And thank you to Derek Ladson and the Fire Dance Squad for the terrific performance you are about to see.

Finally, I am eternally grateful to my husband Stan, and my children, Jacob and Alex, for their incredible support as together we rode the roller coaster filled with trials and tribulations to bring change to our community.

And to everyone assembled here, I want you to know how much I look forward to working with you over the next three and a half years.

Now, the work begins.

I ran as a voice for change, independent of the old politics of pitting one section of Hoboken against another. I believe we can and will make the changes necessary to turn Hoboken around, while at the same time, preserving what is best about our city. And that is making sure its future includes all of its great people.

We’ve seen the consequences of divisiveness in our political system and the desire to ground out our opponents. We’ve seen how craven people can be when they think our backs are turned. We don't want that, and we won't tolerate that anymore.

I ran for mayor with independence and I will be beholden to no interest but the best interest for Hoboken.

And I promise to be an inclusive mayor, who runs a dedicated City Hall that treats everyone with the dignity and respect they deserve.

Hoboken we have great challenges ahead of us. I believe we will meet them.

We can.

We must.

And together, we will.

Thank you and Happy Thanksgiving to everyone! ◦
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More Zimmer Inauguration Video Clips

Here are more video clips of Dawn Zimmer's Historic Inauguration as the first female Mayor of Hoboken yesterday:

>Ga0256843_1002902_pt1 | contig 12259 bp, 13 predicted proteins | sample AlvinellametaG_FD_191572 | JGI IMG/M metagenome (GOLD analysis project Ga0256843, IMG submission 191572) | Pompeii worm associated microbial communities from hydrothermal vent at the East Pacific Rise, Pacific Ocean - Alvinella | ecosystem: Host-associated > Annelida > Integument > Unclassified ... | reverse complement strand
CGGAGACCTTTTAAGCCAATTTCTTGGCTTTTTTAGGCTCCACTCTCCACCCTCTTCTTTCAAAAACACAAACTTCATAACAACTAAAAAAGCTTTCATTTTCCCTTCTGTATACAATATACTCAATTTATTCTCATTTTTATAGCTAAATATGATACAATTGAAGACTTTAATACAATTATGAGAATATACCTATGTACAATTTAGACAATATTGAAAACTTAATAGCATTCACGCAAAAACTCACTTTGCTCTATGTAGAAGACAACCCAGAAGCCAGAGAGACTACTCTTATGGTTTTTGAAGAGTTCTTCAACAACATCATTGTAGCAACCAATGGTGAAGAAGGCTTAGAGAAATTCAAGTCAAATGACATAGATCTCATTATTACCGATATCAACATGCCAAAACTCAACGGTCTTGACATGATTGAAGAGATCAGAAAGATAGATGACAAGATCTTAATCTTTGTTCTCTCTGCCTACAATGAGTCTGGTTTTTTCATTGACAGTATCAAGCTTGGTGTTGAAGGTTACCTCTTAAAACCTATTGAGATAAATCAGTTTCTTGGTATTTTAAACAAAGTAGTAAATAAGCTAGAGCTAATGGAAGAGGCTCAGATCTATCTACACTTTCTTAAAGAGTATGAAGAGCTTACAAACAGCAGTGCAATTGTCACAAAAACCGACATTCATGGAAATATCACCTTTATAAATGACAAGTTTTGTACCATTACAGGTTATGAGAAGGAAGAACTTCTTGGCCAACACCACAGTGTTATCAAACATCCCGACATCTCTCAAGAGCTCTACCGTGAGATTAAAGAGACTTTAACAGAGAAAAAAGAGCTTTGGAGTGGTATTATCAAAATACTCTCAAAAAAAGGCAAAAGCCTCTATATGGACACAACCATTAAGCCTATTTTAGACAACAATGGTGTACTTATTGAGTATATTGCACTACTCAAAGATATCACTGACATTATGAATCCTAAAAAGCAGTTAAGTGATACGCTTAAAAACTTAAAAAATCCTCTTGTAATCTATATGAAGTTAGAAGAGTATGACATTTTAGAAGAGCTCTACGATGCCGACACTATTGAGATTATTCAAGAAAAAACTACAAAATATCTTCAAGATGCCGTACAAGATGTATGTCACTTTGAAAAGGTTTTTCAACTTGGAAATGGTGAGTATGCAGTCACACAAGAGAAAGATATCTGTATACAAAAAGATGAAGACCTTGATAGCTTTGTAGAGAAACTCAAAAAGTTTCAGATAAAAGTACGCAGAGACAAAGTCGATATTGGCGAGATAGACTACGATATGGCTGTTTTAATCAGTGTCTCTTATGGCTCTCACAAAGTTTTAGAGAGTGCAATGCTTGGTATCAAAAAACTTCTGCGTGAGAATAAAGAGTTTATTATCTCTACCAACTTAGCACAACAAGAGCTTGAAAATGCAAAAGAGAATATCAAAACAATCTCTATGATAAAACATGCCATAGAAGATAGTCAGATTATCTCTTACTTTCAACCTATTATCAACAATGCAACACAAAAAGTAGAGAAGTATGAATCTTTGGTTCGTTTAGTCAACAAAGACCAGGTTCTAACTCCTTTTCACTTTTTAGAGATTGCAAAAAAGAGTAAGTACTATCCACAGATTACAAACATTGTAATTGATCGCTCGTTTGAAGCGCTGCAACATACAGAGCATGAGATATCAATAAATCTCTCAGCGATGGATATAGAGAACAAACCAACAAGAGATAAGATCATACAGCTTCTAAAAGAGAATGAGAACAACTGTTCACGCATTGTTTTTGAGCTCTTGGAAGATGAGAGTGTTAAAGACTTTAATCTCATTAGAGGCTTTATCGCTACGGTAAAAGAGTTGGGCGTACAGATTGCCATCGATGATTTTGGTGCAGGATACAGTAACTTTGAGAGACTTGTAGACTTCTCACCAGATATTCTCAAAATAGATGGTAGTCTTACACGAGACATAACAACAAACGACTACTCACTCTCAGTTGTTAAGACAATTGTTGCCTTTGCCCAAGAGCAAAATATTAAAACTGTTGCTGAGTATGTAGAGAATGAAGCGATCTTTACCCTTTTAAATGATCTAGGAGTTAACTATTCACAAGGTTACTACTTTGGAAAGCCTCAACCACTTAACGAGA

Mayor Dawn Zimmer Speech Part 1 of 2:



Mayor Dawn Zimmer Speech Part 2 of 2:



Long Time Resident and Distiguished Vietnam War Vet John Carey's Speech:



New Jersey Senator Bob Menendez's Speech:


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Saturday, November 21, 2009

Dawn Zimmer is Sworn in - Video

Here is the video segment of Dawn Zimmer being sworn in today at her Inauguration Ceremony acknowledging her election as Hoboken Mayor. I am processing her main speech next and it will come in two parts.


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Dawn Zimmer Inauguration Photos

Here are some photos from the Inauguration Ceremony of Dawn Zimmer for Hoboken Mayor that was held today. Thanks to Peter B. for the two photos with Dawn and "The Cake Boss".


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Dawn Zimmer Inauguration Video Recap

Below is the complete video of the Dawn Zimmer Inauguration Ceremony held this Saturday starting at 2pm. Despite the efforts of Klever Perry Klaussen (proprietor of Hoboken 411 and backer of losing Mayoral candidates Peter Cammarano and Beth Mason) to direct people away from the High School and generally from Hoboken this weekend from a post this morning, the event was very well attended with about 550 people present in the 700 people plus High School Auditorium.

It will hopefully be a Dawn of a new day in Hoboken politics. Time will tell if Dawn is able to stabilize Hoboken and move it forward. She at least has the trust of Senator Menendez, Anthony Romano and other officials who truly feel Dawn has integrity and can be trusted to move this City forward.

Kudos to Patrick and others from Hoboken City Hall to put this video on US Stream. I will be processing key segments of the event on You Tube later.

For now, here is the entire ceremony video:


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Dawn Zimmer Inauguration Saturday November 21st at 2PM - Today!

Additional Update 11/21/2009:

United States Senator Robert Menendez (D-NJ) will be among the distinguished speakers at the Public Inauguration for Mayor Dawn Zimmer. Other distinguished speakers include U.S. Representative Albio Sires (D-13th District, NJ), Hudson County Executive Tom DeGise, and Hudson County Freeholder Anthony Romano.

WHEN: Today, Saturday, November 21 @ 2 pm
WHERE: Hoboken High School Auditorium - 800 Clinton St.

Update 11/21/2009: The inauguration is today at 2PM. If you haven't yet made a reservation that is ok but it is recommended that you get there early to get the best seats possible that still remain. 

Original Post 11/20/2009: